The worst of the COVID-19 pandemic is behind us, but the lasting effects it has on students is still being felt.
At the University of Guelph-Humber, students are welcomed back into classrooms as school returns to normal. After returning to all in-person learning this September without the mask mandate, students are feeling the effects of what they have missed out on and adjusting to the new normal.
When courses went from in-person to online, it caught many professors off guard. The difference between in-person classes and remote learning was drastic. The distance between each student could be felt at its fullest. During classes, Zooms react functions decreased the need for verbal participation, and many students would opt out of turning their cameras on.
Third-year business student Naomi Fernandes says “It definitely impacted it a lot since we were the years that were hit the most. We were just graduating high school and so we had no idea what to expect in first-year university… Learning things online was really different. Professors were learning too so everyone is in that new stage of learning how to make it the best. And comparing it to in-person I would definitely say it was a struggle”.
Fernandes also feels the increase in anxiety the return to in-person has caused, as well as “Anxiety for most of us, and fears about what to expect since half of the degrees [were] online versus in person… Personally, it did affect me and I did have a couple of anxieties”
Third-year business administration student Vashti Bagot says “There’s a lot of first-year experiences I never got to be a part of because of the pandemic. And also, most of my second year I was online as well. Now I’m in my third year and I’m mostly in person but it still feels like I missed that first big chunk of those few years.”
Returning to in-person classes after two years of interrupted education has changed the future for Bagot. “I was debating my area of emphasis being in accounting. And then, I also did like marketing at the time, and I’ve always liked marketing but, accounting was just too complicated for me to learn at home from a computer, that I decided to just go with marketing. I’m pretty sure if I was in person first year, I would have a different area of emphasis.”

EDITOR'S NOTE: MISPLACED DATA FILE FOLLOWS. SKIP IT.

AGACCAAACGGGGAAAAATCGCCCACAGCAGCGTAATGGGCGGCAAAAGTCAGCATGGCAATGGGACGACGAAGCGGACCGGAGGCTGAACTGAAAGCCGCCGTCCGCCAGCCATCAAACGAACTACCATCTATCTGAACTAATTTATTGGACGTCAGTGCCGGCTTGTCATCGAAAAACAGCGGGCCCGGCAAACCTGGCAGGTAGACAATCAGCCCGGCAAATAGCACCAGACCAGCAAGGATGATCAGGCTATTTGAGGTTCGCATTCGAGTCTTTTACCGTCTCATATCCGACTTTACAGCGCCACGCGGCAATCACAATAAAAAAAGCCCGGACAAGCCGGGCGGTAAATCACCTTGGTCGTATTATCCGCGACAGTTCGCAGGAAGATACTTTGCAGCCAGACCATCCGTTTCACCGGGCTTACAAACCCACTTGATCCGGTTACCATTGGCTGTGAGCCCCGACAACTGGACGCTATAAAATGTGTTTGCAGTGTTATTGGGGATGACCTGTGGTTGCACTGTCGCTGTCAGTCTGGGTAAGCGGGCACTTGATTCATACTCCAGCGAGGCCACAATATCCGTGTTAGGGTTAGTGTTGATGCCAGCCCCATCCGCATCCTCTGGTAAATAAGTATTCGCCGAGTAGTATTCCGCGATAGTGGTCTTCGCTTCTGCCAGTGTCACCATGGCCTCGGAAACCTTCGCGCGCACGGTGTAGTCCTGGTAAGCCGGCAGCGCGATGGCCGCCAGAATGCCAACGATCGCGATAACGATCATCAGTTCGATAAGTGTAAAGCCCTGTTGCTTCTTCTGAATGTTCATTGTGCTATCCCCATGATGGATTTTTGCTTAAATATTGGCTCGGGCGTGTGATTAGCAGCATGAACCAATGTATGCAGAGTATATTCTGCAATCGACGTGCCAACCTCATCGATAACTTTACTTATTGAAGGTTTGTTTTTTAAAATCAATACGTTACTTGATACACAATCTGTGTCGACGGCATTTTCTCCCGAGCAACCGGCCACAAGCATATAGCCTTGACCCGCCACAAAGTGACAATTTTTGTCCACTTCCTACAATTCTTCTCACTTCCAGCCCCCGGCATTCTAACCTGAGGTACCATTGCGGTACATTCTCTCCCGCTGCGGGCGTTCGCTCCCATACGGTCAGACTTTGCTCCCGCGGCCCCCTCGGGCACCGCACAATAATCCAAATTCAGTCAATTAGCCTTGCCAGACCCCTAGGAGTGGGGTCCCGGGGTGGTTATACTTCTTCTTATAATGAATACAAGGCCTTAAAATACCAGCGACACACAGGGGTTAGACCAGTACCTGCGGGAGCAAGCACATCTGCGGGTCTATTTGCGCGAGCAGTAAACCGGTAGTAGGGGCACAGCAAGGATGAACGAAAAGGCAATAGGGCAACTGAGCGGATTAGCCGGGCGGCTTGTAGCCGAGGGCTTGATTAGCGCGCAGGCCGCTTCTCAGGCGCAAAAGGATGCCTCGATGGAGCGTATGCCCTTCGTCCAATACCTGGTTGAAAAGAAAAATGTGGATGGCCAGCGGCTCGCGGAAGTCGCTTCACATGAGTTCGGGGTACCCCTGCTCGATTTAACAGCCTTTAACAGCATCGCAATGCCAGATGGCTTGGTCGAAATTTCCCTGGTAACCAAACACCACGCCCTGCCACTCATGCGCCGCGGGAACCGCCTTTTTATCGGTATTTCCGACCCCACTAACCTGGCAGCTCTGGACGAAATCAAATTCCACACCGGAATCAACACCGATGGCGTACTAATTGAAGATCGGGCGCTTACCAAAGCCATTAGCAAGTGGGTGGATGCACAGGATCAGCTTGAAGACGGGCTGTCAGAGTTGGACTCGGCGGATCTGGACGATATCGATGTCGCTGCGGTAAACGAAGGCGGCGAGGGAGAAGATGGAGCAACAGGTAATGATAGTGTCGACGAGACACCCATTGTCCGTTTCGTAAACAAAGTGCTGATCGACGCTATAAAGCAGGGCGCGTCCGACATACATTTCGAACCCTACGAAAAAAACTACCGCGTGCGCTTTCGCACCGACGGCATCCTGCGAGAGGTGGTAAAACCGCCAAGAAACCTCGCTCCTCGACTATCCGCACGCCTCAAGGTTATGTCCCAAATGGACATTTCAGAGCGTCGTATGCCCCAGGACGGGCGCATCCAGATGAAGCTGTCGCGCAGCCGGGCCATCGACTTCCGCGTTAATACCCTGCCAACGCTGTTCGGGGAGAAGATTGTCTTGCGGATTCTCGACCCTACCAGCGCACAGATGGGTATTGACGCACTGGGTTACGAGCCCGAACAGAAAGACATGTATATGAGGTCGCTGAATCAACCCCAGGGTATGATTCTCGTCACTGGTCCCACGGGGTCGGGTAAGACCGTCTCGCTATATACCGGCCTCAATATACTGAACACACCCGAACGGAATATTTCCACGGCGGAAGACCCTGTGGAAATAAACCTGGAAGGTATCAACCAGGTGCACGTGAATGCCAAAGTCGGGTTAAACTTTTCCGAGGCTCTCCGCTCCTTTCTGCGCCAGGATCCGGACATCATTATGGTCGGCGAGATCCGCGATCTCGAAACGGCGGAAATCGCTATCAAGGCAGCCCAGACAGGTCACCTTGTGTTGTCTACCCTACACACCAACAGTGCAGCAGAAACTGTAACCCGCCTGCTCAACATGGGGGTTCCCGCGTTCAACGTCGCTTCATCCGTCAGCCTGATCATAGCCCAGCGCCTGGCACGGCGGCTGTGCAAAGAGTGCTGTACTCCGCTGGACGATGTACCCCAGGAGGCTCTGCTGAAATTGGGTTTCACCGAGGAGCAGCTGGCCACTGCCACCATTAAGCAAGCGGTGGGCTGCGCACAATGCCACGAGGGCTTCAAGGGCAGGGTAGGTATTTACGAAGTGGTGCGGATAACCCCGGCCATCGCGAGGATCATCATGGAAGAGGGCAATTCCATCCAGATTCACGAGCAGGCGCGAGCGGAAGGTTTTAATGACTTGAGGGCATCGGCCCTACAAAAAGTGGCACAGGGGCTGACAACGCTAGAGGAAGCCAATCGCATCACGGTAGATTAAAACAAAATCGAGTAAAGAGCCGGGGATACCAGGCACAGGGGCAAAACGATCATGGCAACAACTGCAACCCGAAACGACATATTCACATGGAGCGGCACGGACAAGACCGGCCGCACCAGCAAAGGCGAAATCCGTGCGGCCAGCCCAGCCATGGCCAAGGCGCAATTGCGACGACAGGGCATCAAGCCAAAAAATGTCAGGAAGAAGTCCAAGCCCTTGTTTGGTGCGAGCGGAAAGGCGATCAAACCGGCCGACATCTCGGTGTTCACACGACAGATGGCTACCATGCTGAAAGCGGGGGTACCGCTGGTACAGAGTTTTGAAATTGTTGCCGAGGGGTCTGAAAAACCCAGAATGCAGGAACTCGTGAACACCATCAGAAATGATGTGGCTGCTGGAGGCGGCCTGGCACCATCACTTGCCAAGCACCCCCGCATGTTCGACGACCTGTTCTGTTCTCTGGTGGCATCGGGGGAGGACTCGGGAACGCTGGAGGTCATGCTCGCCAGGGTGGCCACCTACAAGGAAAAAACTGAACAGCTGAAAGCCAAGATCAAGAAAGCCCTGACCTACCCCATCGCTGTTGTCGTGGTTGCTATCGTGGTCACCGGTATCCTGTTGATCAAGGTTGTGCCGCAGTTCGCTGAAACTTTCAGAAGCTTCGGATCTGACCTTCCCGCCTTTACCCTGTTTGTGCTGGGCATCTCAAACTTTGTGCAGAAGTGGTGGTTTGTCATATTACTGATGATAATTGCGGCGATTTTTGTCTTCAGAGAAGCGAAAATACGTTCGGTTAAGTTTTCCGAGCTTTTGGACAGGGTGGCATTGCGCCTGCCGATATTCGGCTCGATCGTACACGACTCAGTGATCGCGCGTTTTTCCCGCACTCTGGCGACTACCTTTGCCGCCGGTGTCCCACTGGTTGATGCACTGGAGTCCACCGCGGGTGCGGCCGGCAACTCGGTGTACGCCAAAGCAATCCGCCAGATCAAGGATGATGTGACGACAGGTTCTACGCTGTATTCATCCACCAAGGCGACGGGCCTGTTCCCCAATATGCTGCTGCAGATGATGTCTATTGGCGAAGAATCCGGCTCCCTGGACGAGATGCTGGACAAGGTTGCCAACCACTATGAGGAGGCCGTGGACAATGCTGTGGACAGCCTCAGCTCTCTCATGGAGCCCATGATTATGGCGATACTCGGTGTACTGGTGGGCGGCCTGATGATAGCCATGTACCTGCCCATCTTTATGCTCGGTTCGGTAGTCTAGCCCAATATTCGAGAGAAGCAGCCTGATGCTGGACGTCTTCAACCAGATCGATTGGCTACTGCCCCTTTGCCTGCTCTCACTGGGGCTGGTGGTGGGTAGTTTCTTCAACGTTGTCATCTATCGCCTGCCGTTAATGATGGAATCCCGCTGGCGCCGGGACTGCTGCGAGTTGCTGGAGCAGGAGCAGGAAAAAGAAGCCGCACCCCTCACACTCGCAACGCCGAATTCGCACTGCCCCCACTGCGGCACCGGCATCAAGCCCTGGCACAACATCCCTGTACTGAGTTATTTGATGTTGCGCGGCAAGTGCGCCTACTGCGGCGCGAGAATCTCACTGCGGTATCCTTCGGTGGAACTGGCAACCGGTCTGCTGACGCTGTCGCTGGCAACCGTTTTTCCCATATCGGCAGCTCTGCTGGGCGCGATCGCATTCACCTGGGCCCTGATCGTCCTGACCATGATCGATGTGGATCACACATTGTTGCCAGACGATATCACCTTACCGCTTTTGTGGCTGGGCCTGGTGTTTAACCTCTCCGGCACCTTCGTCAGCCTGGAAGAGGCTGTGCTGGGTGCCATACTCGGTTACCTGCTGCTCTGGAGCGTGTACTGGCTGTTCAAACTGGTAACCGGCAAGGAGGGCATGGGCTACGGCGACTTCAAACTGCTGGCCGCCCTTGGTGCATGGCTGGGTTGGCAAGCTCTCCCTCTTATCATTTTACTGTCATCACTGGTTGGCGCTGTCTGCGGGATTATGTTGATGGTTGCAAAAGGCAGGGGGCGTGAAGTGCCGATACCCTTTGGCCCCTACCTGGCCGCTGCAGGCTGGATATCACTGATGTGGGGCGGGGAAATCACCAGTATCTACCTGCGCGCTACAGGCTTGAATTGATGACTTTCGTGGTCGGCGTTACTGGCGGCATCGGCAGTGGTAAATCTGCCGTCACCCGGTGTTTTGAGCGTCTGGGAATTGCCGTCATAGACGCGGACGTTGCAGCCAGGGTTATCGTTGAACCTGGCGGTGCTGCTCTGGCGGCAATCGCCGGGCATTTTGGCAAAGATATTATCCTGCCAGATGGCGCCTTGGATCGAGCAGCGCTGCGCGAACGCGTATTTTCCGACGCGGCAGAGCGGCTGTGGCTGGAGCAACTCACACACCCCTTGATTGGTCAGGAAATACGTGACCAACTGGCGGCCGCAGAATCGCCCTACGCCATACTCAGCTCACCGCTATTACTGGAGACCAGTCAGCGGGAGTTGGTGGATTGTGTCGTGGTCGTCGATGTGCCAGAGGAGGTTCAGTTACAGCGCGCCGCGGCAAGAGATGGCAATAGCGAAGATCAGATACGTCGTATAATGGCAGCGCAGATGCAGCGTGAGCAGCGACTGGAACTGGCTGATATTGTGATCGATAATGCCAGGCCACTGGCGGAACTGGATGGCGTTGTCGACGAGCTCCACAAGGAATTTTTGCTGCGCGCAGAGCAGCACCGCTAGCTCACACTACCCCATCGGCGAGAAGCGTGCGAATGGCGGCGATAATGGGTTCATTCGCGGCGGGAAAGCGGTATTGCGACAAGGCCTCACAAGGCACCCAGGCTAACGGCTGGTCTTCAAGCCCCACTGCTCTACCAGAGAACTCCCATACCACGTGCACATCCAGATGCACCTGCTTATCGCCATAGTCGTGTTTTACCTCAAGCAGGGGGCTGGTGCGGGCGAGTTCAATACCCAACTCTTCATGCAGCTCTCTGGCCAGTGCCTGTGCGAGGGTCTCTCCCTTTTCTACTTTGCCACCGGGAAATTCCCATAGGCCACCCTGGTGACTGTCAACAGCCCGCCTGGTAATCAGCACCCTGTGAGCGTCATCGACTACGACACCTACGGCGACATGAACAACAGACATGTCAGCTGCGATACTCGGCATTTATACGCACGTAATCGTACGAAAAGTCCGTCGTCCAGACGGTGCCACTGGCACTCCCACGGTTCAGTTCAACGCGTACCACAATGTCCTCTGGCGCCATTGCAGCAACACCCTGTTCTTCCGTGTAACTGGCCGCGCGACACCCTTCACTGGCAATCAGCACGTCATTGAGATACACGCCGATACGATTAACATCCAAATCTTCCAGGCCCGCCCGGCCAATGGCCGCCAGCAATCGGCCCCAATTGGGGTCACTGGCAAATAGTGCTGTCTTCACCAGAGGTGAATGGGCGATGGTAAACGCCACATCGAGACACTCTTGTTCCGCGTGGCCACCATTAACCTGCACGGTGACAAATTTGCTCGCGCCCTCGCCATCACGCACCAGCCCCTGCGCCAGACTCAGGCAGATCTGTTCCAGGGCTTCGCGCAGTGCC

Now that students are back in school without a mask mandate, students are adjusting to returning to a full campus without the social distancing measures that had separated them for the past two years. At Guelph-Humber, an increased level of anxiety is felt by many students. Vashti says, “I got very comfortable doing presentations at home when you have a script. In my second year, I did have to come in to do a presentation one day. I was very nervous because I don’t have a script that goes along with me as I read. I have to have things mostly memorized; I have people watching me in person. Not me just staring at a blank screen in my room. It definitely built up some anxieties and some challenges for me to be more confident in myself.”
Fourth-year psychology student, Kevin Gibrayel believes “Adversity is kind of something that brings people together. So if that person is feeling anxious, there’s like one hundred other people who probably was in the same room or building or feeling neglected.”
As students at the University of Guelph-Humber adjust to the new lack of regulations, it is an adjustment period for many. One that requires patience and understanding on all parts as we work through this time of change, on a note of the shared the pandemic has caused us all.